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Phase III Operations: The University is open for expanded research operations; only authorized personnel will be admitted on campus. More info here.

Thursday, May 14, 2020

3:30 PM|
Registration
4:00 PM|
Lecture
5:00 PM|
Luncheon
The Rockefeller University
1230 York Avenue at 66th Street
New York, New York

Host

Richard P. Lifton, M.D., Ph.D.

President and Carson Family Professor
LABORATORY OF HUMAN GENETICS AND GENOMICS
The Rockefeller University

Speaker

Vanessa Ruta, Ph.D.

Gabrielle H. Reem and
    Herbert J. Kayden Associate Professor
Laboratory of Neurophysiology and Behavior
The Rockefeller University
“How do thoughts, perceptions, and behaviors arise from the bewilderingly complex circuits of the human brain? My work is inspired by the potential of simpler systems, like tiny insects, to provide insights that will ultimately help us to unravel the brain’s fundamental logic.”
--Vanessa Ruta

Vanessa Ruta, a 2019 MacArthur Fellow, is a pioneering neuroscientist whose work is helping to explain how behavior is shaped by the interplay of instinct, experience, and memory. As a gateway to understanding the complexities of the brain, the Ruta laboratory studies behaviors such as courtship and mate selection in the fly Drosophila, which represent some of the most sophisticated and robust behaviors these animals perform. Dr. Ruta’s experiments have produced many groundbreaking discoveries. She and her colleagues have uncovered neural circuits that process sensory information deep in the brain that are shaped by evolution in different species of flies. Her lab has also shown that the brain can alter its anticipatory predictions of events based on the timing of sensory cues. Dr. Ruta is one of the few neuroscientists to take her research from the level of neural circuitry to molecular analysis of neurosensory systems. In 2018, her group used cryo-electron microscopy to solve the atomic structure of an insect odorant receptor—a scientific first. Dr. Ruta’s contributions are leading to new strategies to prevent transmission of infectious diseases by controlling the behavior of mosquitoes that carry the Zika virus, the malaria parasite, and other pathogens.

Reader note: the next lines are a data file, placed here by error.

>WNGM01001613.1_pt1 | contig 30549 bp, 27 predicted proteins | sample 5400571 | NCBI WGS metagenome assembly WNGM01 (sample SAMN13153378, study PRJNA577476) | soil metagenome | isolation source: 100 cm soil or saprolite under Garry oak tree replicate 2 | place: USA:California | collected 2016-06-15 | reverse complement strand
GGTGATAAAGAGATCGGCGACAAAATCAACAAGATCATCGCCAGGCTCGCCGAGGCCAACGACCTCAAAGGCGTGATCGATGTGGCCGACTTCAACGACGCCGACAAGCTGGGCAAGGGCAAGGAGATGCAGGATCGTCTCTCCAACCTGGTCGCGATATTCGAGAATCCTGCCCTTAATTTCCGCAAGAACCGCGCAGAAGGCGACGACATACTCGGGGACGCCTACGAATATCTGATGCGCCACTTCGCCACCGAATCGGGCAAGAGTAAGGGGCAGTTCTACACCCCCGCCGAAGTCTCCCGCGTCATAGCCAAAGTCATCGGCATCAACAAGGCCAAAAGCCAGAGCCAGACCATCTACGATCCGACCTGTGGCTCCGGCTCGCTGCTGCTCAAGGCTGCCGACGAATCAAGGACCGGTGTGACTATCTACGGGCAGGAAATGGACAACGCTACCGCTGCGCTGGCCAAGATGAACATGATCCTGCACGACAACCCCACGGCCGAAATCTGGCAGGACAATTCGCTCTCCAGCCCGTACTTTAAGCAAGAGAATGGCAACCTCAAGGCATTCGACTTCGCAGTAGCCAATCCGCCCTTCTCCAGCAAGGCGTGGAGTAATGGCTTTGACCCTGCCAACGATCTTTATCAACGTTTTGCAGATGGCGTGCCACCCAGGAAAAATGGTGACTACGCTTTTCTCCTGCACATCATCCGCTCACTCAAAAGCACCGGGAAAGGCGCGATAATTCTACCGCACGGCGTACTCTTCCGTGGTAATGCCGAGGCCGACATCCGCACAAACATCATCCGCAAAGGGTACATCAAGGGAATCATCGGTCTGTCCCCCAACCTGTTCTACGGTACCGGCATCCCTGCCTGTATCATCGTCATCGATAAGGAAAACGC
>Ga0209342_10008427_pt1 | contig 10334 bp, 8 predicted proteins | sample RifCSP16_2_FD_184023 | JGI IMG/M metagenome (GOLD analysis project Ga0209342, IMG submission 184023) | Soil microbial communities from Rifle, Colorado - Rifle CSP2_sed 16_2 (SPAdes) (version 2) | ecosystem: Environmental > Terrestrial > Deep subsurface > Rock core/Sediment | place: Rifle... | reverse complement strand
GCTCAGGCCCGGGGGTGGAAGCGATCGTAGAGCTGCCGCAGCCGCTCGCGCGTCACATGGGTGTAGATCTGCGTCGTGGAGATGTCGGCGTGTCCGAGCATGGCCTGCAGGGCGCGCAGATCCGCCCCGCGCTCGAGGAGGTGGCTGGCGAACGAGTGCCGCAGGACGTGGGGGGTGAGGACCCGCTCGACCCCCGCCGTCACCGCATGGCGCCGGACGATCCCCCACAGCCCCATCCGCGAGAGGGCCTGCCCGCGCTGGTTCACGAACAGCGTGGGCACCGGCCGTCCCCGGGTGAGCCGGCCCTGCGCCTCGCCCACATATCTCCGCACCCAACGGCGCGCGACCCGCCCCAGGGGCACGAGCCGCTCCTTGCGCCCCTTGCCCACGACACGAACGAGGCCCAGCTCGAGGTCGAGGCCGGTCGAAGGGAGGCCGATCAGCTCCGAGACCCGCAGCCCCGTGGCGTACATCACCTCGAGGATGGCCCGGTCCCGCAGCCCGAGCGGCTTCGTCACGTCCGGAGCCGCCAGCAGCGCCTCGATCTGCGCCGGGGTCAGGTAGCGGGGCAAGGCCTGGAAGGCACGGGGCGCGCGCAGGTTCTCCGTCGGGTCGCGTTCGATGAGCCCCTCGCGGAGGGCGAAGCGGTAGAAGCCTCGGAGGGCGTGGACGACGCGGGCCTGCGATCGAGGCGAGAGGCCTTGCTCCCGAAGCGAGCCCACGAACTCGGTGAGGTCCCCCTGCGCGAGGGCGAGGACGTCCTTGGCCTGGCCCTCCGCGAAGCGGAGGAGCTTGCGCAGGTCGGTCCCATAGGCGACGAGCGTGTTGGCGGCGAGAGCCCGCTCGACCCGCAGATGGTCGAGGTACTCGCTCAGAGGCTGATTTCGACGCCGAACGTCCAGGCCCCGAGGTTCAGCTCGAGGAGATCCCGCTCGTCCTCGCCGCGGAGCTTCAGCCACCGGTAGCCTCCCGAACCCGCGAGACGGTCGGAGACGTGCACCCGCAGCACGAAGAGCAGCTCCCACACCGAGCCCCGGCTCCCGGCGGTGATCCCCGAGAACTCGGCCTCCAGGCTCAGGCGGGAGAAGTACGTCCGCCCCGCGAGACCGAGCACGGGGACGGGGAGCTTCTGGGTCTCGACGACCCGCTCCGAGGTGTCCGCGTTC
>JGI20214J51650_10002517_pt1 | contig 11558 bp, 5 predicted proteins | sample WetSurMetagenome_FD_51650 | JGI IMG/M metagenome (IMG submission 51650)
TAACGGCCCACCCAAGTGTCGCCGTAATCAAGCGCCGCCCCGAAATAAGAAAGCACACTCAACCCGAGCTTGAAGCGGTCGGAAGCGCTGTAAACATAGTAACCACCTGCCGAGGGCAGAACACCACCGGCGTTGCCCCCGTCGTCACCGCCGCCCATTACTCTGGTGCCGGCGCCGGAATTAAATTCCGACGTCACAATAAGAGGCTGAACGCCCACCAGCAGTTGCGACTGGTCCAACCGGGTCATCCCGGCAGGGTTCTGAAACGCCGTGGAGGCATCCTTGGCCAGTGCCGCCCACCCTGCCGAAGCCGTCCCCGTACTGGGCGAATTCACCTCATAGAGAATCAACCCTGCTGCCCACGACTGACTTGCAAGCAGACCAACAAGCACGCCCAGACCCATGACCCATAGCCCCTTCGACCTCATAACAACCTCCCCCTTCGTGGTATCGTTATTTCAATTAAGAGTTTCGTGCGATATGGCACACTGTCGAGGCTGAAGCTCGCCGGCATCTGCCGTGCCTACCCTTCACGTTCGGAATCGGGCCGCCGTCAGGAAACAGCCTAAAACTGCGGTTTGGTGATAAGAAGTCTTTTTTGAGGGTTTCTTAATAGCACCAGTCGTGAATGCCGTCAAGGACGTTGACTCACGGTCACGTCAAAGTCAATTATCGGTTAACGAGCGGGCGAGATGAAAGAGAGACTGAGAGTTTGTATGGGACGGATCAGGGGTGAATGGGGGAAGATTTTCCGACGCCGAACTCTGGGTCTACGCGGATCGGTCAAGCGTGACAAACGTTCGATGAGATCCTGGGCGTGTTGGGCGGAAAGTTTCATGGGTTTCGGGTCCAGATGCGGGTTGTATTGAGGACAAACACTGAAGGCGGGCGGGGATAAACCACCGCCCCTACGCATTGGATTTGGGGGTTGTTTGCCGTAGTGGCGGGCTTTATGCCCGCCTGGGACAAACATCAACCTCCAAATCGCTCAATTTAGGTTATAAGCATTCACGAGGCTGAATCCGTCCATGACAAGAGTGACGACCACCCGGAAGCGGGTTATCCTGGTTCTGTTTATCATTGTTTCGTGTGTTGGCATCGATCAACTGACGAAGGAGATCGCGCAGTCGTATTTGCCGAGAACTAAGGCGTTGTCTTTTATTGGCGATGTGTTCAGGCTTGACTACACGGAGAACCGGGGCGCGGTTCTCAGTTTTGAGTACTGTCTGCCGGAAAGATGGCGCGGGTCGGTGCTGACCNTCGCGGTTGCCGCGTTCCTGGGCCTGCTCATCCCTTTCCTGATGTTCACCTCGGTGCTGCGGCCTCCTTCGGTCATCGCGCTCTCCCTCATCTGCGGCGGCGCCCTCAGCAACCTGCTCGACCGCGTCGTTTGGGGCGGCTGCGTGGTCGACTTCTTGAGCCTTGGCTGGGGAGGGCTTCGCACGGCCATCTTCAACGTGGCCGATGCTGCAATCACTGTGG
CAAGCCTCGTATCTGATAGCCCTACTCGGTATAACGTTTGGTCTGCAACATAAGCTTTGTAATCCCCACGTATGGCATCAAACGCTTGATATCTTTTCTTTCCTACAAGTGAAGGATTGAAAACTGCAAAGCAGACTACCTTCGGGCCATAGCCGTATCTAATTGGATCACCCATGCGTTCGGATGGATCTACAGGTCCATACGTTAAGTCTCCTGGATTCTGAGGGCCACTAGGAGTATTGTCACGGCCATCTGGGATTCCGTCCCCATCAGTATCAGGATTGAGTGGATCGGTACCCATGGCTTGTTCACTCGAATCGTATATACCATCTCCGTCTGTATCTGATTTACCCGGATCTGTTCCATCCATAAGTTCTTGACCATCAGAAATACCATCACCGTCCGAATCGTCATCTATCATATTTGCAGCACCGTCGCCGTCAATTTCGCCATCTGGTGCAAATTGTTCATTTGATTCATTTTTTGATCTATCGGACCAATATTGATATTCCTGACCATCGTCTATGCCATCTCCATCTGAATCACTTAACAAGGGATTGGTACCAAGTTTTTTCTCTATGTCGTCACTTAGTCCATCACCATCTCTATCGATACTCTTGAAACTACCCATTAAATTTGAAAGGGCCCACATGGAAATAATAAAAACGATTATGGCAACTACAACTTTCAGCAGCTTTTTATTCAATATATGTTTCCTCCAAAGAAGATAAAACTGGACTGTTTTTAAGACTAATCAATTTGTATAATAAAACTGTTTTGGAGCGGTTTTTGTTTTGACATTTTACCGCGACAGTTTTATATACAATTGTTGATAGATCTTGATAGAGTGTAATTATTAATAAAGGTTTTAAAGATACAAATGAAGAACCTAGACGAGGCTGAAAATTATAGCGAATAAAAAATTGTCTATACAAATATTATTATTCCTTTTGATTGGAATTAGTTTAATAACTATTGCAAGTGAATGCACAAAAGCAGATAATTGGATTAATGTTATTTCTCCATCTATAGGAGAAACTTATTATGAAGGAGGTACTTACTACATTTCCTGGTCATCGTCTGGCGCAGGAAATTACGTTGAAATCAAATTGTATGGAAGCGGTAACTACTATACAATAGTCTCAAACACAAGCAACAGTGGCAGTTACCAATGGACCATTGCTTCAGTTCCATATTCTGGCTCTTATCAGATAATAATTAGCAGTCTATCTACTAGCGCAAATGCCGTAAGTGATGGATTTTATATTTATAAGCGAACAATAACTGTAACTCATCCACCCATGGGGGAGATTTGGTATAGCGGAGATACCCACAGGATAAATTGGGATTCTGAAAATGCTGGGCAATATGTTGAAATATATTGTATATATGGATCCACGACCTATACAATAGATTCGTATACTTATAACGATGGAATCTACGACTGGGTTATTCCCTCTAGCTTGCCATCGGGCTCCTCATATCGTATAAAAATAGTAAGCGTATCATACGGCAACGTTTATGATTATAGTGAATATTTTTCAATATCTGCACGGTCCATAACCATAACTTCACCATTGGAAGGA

Raised in New York City and Santa Fe, Vanessa Ruta studied classical ballet for several years before choosing a career in science. A Rockefeller graduate, she returned to the University as a head of lab in 2011 and was promoted to associate professor in 2017. In addition to the MacArthur Fellowship (colloquially known as the “genius” award), she has also been a New York Stem Cell Foundation-Robertson Neuroscience Investigator and a recipient of the NIH Director’s New Innovator Award.